I am going to upgrade our punny GF2, to a GF4 TI or a ATI Radeon 8500, but after reading this (http://www.gamespy.com/e32002/pc/carmack/)
“For programmers, the 8500 has a much nicer fragment path than the GF4, with more general features and increased precision, but the driver quality is still quite a ways from Nvidia’s, so I would be a little hesitant to use it as a primary research platform.”
I do program, so I am worried about ATI’s drivers, are they still as bad as they were back when we tested the rage 128 line of cards?
We don’t wish to deal with driver bugs if we don’t have to, but it seems Carmack says that they still aren’t good drivers?
I think that quote is now a few months old, but I could be mistaken. I feel that Ati has definitely been working hard to improve their drivers, and releasing new versions much more frequently.
Also, here’s a quote from an Doom3 “Impressions of E3” article at Gamespot: http://gamespot.com/gamespot/stories/news/0,10870,2867326-2,00.html
Doom was apparently shown running on a 2.2Ghz system using some sort of ATI graphics card.
Suck is definitely the wrong word to use, somehow lots of people are currently interpreting Carmacks words as that even though he didn’t say that. He said it’s not at nVidia’s level, and that’s about it. I’ve been running a Radeon 8500 for quite some time now, and it was quite a long time since I saw a bug. I have yet to own a nVidia card so I can’t compare with them (even though the story about the GF2 pro I installed for a friend was horrible, but I’m not going to draw general conclusions from that), but I can say as much as I have been quite happy with the drivers.
I wasn’t too happy with the RadeOn drivers, but I’ve had no problem with the RadeOn 8500 drivers sofar.
Everything works fine.
ATI wasn’t too good making drivers in the past but it has changed.
Yep, ATI has made tremendous improvements since the past year! It’ll be a shame today to complain so hard about their drivers.
(still a little prob with VAO implementation anyway)
But of course, Nvidia drivers are still the reference and what?? I’m happy with diversity.
I’ve had a few problems with Radeon 8500 OpenGL drivers - it’s true that they are not at NVIDIA level but ATI is always very responsive and helpful and their driver quality and speed is improving with every release. As for D3D drivers (which are much more important to me …) they are at least as good as NVIDIA’s, if not better. And R8500 is clearly the best card available when talking about hardware features and forgetting about quake3 fps for a moment .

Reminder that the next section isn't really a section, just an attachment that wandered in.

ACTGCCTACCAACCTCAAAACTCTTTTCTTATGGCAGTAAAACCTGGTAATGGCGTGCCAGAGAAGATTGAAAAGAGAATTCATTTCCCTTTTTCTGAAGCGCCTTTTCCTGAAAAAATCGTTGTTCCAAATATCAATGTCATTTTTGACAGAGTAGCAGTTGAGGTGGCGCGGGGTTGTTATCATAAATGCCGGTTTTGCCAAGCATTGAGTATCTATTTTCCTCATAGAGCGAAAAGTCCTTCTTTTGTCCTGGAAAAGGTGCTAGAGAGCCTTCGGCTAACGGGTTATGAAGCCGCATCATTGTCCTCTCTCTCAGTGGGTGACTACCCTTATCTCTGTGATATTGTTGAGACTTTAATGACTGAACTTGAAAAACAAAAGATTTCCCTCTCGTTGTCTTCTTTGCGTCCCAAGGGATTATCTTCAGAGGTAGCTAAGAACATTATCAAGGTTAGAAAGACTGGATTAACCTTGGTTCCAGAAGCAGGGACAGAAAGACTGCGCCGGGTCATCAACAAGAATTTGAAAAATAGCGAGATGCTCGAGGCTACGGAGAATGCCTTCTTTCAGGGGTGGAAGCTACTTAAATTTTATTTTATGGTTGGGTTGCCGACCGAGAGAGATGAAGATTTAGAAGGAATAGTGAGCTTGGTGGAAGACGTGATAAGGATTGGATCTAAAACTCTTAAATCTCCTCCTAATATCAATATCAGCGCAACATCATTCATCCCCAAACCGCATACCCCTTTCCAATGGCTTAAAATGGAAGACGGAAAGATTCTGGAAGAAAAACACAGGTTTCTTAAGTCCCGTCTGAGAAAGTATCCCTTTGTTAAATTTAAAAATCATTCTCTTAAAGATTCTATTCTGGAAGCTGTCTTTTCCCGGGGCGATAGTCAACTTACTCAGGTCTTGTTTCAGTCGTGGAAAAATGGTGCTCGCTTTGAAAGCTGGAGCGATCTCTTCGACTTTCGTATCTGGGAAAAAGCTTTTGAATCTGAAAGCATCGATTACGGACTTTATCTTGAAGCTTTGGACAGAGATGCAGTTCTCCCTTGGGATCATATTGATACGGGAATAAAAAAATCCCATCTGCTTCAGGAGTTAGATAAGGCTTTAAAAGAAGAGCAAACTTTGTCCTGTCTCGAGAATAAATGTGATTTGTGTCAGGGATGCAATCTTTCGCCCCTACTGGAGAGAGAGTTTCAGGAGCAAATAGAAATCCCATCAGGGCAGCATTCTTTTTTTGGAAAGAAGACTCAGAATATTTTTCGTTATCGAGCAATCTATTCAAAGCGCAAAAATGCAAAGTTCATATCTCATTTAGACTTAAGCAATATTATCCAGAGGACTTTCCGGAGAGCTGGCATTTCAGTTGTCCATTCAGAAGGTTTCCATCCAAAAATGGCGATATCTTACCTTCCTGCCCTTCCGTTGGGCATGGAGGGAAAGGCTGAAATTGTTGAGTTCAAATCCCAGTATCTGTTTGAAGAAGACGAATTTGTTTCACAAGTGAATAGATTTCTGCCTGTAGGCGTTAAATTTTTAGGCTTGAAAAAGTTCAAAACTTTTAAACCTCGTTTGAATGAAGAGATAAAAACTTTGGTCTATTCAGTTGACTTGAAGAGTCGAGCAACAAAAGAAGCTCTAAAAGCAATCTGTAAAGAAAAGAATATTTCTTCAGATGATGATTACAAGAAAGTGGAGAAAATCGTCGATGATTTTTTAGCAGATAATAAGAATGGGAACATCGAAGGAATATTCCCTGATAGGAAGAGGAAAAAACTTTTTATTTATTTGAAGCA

For windows the drivers have gotten very good over the last little while. And the 8500 is arguably the best consumer card out there right now. Linux on the other hand is another story. nVidia drivers are very good for Linux. ATI drivers for Linux…umm…are there. This probably isn’t an issue for most people out there. However, it is an issue for people in academia that need stuff to work in an *nix environment and don’t want to spend poop loads of money on Quadros or FireGLs or Wildcats.
Personally, I’d think about getting a Radeon if their Linux drivers were better. I have to treat ATI as an afterthought as long as ATI treats Linux as an afterthought. And I’m even Canadian.
[This message has been edited by PK (edited 05-24-2002).]
I’m still left with the bad impression that ATI cares more about D3D than OpenGL.
ATI drivers are pretty good as long as you use standard OpenGL calls. However, i can’t list all the bugs or problems i’ve had with their extensions. And i’m unimpressed by the driver performance. I mentionned it in another thread, but i regularly see a 2 or 3 times speed difference between D3D and OpenGL.
Nope, they still ‘suck’ - even in d3d. Stick with NVidia for the time being. A good card with crap drivers is a crap card, in my opinion.
I have a GeForce3 and a Radeon 8500 and both have very good drivers. I’ve used most features of both cards and haven’t had that many problems. NVIDIA’s drivers are more optimized, there’s no doubt there but as for bugs, there are several in both ( not to mention the texture filtering issue on NVIDIA drivers - the “popular app” case ).
Both companies are doing a great job and I think they deserve a break… ( besides, maybe Quake3 is the “popular” app, who knows ).